Economics: This might be too simplistic to answer in these terms but... on 09:37 - Feb 9 by soupytwist

Blimey, good luck with this.

I read a recent thread on Twitter which posted a picture of Stalin, Churchill and Roosevelt at the Yalta conference. It argued that rather than thinking that was the apotheosis of British global power and trying to maintain that position, we should have realised that it was the peak. We needed to accept that our power was on the wane and wouldn't be able to compete with the emerging superpowers. Could be something in that.

Personally, I look at what Norway did with North Sea oil and wonder what might have been if we'd handled that enormous windfall differently (not that I'm any expert on what it's like to live in Norway).


But I'm not talking about international power, or competing with emerging superpowers, or exploiting fossil fuels for maximum financial gain, I'm talking about almost the antithesis of that attitude.

I'm talking about turning away from selfishness and rebalancing.

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Economics: This might be too simplistic to answer in these terms but... on 09:50 - Feb 9 with 1209 viewsRadioOrwell

Because all of those things need paying for. But even mentioning that you need to pay for it with taxation seems to be an instant vote killer.
We want stuff but don't want to pay for it.

Also there is a massive, concerted transfer of wealth from not just the poor but from the middle to the rich.
The equivalent of 16k per adult in this country was spent through covid. If you didn't have 16k in your pocket at the end of it, someone else had it.
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Economics: This might be too simplistic to answer in these terms but... on 09:51 - Feb 9 with 1202 viewsNthQldITFC

Economics: This might be too simplistic to answer in these terms but... on 09:43 - Feb 9 by positivity

agree with that, there's undeniably a demographic element too with an ageing population.

this means that we have to put in more money just to stand still, whereas we've consistently cut in recent times. we need to pay more taxes in a fairer way to plug the gap, but no party will get elected on that.

inevitably this means we're on a lower tax/poorer services death spiral


Yes, that should have been in my question:

Can we provide all of those basics to an ageing demographic by rebalancing our national economic model if many of us are willing to change and accept that chasing after personal wealth at all levels of society is killing us.

Many of us would need to step outside of our personal preconceptions and egos to answer that question honestly, I think.

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Economics: This might be too simplistic to answer in these terms but... on 09:53 - Feb 9 with 1190 viewsNthQldITFC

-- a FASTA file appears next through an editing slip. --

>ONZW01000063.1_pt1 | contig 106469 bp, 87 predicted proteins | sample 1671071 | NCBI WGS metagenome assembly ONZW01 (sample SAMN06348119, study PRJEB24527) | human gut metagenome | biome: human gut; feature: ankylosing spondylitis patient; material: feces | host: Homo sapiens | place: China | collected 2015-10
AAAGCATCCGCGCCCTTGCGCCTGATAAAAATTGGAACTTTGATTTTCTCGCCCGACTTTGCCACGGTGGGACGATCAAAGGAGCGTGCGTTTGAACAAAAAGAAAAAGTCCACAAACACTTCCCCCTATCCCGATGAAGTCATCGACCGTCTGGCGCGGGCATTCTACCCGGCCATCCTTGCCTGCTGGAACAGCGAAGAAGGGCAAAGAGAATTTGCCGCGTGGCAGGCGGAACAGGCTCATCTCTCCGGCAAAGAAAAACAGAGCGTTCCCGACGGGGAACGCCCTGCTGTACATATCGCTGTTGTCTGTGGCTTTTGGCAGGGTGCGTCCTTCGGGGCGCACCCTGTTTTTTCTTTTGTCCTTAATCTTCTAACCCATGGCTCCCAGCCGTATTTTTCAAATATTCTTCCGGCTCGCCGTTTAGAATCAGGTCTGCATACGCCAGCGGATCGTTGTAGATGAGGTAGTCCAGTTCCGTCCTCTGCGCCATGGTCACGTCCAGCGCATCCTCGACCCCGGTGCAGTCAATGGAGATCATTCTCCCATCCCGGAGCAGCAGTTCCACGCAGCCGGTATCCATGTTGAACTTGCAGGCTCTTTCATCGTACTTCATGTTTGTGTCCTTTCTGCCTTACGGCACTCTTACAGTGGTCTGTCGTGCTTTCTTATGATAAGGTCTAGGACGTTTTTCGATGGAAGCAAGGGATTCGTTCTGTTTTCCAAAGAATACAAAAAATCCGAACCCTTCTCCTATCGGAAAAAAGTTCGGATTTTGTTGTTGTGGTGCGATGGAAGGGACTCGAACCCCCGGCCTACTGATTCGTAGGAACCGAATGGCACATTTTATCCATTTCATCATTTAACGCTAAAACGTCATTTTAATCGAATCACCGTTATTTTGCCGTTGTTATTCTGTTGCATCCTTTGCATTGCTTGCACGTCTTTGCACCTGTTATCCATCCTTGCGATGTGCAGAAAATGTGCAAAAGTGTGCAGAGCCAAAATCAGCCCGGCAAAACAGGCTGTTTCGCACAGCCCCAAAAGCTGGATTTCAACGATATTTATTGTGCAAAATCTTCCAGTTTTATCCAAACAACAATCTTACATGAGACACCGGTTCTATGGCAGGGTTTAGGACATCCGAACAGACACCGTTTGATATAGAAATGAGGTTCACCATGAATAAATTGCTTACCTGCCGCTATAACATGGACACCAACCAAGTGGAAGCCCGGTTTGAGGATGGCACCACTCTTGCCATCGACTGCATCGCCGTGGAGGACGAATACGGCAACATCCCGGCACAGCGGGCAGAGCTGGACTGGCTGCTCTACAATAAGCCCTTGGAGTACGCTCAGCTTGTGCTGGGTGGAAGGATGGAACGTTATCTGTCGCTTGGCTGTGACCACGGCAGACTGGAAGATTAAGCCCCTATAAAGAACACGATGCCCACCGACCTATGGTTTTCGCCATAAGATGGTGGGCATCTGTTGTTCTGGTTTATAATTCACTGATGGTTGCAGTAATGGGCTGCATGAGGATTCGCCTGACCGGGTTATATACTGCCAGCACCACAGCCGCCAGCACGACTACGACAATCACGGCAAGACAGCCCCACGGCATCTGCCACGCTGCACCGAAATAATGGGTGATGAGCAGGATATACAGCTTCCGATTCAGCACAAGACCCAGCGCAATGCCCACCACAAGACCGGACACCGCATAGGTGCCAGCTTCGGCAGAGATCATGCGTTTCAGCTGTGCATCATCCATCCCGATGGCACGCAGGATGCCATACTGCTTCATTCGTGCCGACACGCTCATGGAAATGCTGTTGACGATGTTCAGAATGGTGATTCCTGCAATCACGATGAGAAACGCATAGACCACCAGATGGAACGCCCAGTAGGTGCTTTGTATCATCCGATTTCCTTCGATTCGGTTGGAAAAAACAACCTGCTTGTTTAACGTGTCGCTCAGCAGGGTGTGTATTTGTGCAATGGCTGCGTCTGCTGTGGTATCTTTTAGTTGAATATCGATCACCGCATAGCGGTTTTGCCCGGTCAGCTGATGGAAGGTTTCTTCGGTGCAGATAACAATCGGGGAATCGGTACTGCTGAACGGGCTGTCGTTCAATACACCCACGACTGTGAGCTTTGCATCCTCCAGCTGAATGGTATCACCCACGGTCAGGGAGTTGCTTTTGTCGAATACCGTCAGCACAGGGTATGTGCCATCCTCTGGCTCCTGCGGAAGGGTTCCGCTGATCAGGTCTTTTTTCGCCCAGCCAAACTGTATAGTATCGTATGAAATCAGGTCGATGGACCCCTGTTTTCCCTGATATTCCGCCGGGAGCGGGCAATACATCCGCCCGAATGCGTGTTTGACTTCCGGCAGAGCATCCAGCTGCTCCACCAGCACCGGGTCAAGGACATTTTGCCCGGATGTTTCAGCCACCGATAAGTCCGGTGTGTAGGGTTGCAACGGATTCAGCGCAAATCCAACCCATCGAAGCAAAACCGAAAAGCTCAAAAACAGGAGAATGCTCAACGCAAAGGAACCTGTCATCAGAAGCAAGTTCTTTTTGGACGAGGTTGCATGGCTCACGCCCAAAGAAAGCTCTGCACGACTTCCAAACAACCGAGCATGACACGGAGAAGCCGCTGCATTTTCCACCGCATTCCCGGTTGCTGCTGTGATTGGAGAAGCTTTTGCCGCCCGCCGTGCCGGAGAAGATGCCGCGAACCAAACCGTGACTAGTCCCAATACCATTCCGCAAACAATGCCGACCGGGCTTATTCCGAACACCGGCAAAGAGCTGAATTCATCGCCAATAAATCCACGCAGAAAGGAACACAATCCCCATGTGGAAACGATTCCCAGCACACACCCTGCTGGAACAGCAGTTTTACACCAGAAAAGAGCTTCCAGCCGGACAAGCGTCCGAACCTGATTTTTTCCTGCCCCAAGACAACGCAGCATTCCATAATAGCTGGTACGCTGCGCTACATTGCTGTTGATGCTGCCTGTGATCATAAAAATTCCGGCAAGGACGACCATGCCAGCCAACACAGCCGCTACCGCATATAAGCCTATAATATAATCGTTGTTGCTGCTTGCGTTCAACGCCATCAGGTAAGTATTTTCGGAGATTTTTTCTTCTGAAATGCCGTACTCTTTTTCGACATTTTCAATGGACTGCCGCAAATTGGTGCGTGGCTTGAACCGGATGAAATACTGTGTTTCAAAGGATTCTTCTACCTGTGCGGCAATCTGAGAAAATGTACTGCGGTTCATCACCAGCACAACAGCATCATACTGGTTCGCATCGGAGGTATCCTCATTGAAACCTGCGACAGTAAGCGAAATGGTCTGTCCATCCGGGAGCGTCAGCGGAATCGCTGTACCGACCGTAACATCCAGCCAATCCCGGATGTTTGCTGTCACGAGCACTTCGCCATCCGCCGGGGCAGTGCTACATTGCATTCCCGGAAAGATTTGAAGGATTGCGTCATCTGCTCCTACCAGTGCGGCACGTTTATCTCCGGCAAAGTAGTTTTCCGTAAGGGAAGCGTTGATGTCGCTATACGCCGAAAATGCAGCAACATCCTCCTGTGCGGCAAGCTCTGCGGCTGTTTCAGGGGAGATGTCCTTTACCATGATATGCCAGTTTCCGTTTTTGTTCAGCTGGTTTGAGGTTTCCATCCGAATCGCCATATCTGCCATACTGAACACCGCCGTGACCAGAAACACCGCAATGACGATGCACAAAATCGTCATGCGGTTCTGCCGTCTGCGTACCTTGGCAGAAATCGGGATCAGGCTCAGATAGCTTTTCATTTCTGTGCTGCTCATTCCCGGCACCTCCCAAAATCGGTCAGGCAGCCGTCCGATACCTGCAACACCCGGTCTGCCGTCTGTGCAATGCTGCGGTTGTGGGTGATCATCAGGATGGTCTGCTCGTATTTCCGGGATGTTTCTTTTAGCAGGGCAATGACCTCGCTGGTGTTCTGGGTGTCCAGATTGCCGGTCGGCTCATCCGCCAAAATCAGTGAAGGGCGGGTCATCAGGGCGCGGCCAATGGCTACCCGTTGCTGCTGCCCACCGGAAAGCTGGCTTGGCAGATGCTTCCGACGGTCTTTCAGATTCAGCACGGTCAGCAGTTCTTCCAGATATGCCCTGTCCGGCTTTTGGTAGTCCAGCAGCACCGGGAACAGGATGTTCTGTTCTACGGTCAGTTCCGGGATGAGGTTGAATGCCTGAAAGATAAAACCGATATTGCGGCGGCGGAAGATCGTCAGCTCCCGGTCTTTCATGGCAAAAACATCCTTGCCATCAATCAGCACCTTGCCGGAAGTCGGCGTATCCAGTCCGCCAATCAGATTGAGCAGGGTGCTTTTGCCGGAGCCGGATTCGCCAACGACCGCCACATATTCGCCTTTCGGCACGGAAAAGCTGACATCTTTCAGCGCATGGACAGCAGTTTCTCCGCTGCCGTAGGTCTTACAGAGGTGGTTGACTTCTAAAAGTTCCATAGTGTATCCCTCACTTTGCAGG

Economics: This might be too simplistic to answer in these terms but... on 09:42 - Feb 9 by redrickstuhaart

Impossible to keep politics out of it. At least part of the answer is about priorities and choices made.


I think you can keep politics out of the mechanics of the question initially - can it be done mechanically?

(But then of course politics has to handle it, and the business of politics would have to change radically to do so.)

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Economics: This might be too simplistic to answer in these terms but... on 09:54 - Feb 9 with 1174 viewssoupytwist

Economics: This might be too simplistic to answer in these terms but... on 09:47 - Feb 9 by NthQldITFC

But I'm not talking about international power, or competing with emerging superpowers, or exploiting fossil fuels for maximum financial gain, I'm talking about almost the antithesis of that attitude.

I'm talking about turning away from selfishness and rebalancing.


I take your point, I did go off on a bit of a tangent but those things were symptomatic of our attitudes at the time and embedded/enabled the kind of behaviours you see now and decry.

Could we have seen how it would turn out at the time - no. Have there been opportunities since then to take another path - yes but the way we've been for the last 150 years has meant that they weren't taken.

Were there external factors that meant our room for manoeuvre was limited anyway - yes.
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Economics: This might be too simplistic to answer in these terms but... on 09:55 - Feb 9 with 1167 viewsMattinLondon

In very simple terms - there is no long term planning for anything. Labour win, Labour abolishes Tory policy, the Tories win, the Tories abolish Labour policies. Everything is built for the five year Parliamentary cycle.
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Economics: This might be too simplistic to answer in these terms but... on 09:59 - Feb 9 with 1138 viewsNthQldITFC

Economics: This might be too simplistic to answer in these terms but... on 09:54 - Feb 9 by soupytwist

I take your point, I did go off on a bit of a tangent but those things were symptomatic of our attitudes at the time and embedded/enabled the kind of behaviours you see now and decry.